Will offline stores still be relevant in the future?

Will offline stores still be relevant in the future?


Jakarta  — As the end of the year approaches, several popular department stores in Indonesia are set to close. Back in September, retail firm PT Matahari Department Store closed two of its outlets in South Jakarta. The firm said to shut down two more outlets this year. Meanwhile, Lotus Department Store in Central Jakarta reportedly closed down its business in October and British retailer Debenhams will follow suit at the end of this year.  Fetty Kwartati, head of the local lifestyle retailer MAP, said that offline stores were largely affected by the growth of e-commerce in Indonesia. But according to Paul Sivorakul, co-founder and group CEO of aCommerce, an e-commerce enabler and e-distributor in Southeast Asia, brands still need to use multi-channels to survive, including offline stores. “At the beginning of the region’s adoption of online, it was enough to simply have a website,” Sivorakul stated during the 2018 Retail Trends: ASEAN’s Future media workshop on Monday (27/11). “Fast forward a few years later and brands are realizing that in order to stay ahead of the retail game, they need to be omnipresent and data hungry to fully control all pricing and consumer touch points. Sivorakul continued that consumers would not look at offline and online stores in separate way. “They want to buy a product online, they want to return it to the store. They want to buy a product online, they want to pick it up from the store. So, everything is going to go basically all channels and we call it multi-channel,” Sivorakul explained. Andreant Tendo, e-commerce head of adventure-related local retailer Eiger Indonesia, said that offline stores need to continue operating more as experiential stores instead of becoming the center of business. “When they feel they’re being accepted in a store, they will shop. Selling will be the last thing.” Although offline outlets may still be relevant in the future, technology will still come first. “Before I use the service, first of all want to research, I want to know the ratings and reviews are and also what my friends think and recommend on Facebook,” said Sivorakul. “And now when they actually want to buy something, they will just use Google.”  Patrick Vaz, Indonesia CEO of aCommerce, explained the two factors that brands should have in order to survive. Apart from having multi-channels that include both online and offline, brands should also have the capacity for distribution across Indonesia. “Now if people have to wait 10 days to get the product, it would be better for them to go to local department stores,” Vaz said. Although e-commerce in Indonesia is growing, Sivorakul spotted a challenge. “If you don’t have e-commerce manager in the company, it’ll be difficult to work with because you need people who understand the business from the inside,” Sivorakul stated, adding that time would be invested during the working process as it took around a year to see the numbers grow.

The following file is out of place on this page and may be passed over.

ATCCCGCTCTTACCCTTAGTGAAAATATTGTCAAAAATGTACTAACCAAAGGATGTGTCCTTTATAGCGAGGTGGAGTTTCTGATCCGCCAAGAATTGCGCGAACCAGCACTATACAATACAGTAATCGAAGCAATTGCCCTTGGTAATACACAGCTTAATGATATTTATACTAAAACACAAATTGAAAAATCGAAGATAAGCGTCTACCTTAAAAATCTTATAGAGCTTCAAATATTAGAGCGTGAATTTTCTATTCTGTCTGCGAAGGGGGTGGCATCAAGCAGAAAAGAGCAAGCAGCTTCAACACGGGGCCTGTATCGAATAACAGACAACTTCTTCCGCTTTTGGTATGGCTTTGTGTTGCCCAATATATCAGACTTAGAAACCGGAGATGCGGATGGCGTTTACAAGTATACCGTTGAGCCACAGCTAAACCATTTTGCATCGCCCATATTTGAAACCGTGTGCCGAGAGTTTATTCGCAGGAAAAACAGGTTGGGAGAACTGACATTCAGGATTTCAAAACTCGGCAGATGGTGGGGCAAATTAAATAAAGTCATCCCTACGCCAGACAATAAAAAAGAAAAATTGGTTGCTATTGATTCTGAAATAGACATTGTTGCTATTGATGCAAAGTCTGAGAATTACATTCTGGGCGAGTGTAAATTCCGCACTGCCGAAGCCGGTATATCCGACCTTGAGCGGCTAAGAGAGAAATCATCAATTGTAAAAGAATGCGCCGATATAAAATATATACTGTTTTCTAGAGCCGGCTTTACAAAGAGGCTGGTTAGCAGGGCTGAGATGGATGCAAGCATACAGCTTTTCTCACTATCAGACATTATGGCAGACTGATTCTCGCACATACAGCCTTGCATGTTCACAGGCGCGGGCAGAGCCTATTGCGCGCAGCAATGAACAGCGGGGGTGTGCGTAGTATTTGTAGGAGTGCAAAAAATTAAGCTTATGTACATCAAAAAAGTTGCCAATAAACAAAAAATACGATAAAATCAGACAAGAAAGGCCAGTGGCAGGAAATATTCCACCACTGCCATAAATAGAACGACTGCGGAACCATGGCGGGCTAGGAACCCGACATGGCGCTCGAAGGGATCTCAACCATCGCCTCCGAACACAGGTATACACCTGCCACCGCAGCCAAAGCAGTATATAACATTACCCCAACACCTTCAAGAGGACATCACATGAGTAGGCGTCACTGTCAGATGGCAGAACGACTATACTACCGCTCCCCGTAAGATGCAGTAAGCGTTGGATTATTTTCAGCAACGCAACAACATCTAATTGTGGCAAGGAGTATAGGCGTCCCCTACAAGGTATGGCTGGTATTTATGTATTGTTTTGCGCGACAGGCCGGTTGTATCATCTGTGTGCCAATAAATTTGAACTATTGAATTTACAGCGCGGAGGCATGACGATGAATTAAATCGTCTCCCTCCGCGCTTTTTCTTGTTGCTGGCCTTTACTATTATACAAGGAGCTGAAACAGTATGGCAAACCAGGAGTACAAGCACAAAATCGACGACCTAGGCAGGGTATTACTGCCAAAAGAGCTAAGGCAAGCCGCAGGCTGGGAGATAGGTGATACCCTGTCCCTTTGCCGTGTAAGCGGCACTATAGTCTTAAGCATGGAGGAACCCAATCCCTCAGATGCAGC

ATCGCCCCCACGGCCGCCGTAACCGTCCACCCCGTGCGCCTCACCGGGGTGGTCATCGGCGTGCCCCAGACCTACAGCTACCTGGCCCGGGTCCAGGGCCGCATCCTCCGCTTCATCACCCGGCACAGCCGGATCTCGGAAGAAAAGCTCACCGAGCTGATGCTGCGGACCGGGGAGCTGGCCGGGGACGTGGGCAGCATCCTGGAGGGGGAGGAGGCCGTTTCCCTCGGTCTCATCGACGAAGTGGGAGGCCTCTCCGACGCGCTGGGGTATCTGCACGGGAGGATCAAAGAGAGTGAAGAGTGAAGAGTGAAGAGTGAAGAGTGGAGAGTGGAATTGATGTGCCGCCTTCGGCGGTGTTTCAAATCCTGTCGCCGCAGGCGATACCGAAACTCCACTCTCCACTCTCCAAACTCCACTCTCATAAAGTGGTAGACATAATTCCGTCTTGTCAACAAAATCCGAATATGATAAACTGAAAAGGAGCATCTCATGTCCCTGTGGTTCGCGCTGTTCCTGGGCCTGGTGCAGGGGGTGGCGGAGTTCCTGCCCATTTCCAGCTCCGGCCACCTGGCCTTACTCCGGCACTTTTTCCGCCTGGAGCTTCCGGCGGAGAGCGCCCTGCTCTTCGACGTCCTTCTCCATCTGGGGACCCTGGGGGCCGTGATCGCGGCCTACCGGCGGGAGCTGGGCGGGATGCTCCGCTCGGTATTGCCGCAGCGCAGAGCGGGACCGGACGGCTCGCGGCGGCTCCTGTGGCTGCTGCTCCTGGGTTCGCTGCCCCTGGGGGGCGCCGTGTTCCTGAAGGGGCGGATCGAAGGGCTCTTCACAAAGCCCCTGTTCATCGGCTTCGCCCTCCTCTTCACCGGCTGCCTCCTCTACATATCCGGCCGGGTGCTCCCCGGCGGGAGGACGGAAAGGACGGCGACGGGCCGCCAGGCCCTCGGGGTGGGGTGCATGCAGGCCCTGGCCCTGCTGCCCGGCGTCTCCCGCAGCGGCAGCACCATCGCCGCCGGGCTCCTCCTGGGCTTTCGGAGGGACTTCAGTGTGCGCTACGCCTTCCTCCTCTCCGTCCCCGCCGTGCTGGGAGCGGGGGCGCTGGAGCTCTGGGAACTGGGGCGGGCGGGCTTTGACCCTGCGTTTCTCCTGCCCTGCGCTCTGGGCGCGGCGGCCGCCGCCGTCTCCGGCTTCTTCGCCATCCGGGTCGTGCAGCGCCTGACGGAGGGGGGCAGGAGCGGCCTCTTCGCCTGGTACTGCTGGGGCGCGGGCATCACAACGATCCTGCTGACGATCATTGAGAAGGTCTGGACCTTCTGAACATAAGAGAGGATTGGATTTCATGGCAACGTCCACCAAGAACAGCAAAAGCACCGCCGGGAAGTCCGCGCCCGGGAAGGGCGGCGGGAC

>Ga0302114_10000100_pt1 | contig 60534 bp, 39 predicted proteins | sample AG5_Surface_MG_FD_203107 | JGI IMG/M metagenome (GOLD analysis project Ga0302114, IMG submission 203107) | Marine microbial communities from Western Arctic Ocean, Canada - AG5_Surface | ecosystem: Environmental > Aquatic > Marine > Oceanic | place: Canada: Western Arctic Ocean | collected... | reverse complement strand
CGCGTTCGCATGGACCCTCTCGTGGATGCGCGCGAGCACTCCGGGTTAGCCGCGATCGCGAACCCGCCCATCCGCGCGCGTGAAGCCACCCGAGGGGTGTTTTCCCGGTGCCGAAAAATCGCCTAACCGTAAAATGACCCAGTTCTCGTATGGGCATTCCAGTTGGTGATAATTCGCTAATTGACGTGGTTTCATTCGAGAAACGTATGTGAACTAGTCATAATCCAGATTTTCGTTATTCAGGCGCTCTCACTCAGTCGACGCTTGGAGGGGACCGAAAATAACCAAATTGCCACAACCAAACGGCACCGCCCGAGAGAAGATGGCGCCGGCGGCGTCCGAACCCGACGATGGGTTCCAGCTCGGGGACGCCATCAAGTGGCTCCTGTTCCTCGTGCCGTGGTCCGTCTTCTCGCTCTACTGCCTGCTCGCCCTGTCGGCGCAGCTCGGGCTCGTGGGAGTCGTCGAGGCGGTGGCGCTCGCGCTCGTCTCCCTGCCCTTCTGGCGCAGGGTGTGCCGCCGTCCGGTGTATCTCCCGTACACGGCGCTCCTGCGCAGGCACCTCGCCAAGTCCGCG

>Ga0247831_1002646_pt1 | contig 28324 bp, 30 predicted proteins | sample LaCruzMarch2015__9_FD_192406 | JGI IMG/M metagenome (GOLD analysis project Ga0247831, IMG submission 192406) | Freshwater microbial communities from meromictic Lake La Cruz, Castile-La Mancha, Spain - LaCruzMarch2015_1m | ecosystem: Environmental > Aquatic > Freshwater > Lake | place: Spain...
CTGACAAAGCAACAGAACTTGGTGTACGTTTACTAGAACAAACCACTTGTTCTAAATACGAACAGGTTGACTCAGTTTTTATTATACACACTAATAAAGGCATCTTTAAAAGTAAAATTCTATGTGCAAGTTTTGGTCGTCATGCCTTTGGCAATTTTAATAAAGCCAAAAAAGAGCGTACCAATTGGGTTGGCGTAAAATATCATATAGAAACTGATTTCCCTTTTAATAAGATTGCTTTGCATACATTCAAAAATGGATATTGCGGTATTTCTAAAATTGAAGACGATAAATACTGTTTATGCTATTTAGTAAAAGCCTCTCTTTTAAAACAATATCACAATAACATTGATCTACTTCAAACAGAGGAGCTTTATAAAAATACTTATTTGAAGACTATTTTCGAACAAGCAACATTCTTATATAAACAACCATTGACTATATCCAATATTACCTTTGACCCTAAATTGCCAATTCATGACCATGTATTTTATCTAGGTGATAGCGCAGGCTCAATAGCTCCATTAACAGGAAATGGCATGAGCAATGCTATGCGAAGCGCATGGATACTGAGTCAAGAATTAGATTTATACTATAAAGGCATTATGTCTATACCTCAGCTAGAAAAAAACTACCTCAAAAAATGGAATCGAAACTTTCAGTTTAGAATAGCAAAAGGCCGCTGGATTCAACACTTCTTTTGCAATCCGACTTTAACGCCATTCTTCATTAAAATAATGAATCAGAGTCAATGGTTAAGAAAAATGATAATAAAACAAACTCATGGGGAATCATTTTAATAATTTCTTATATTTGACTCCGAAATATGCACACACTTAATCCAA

Source: thejakartapost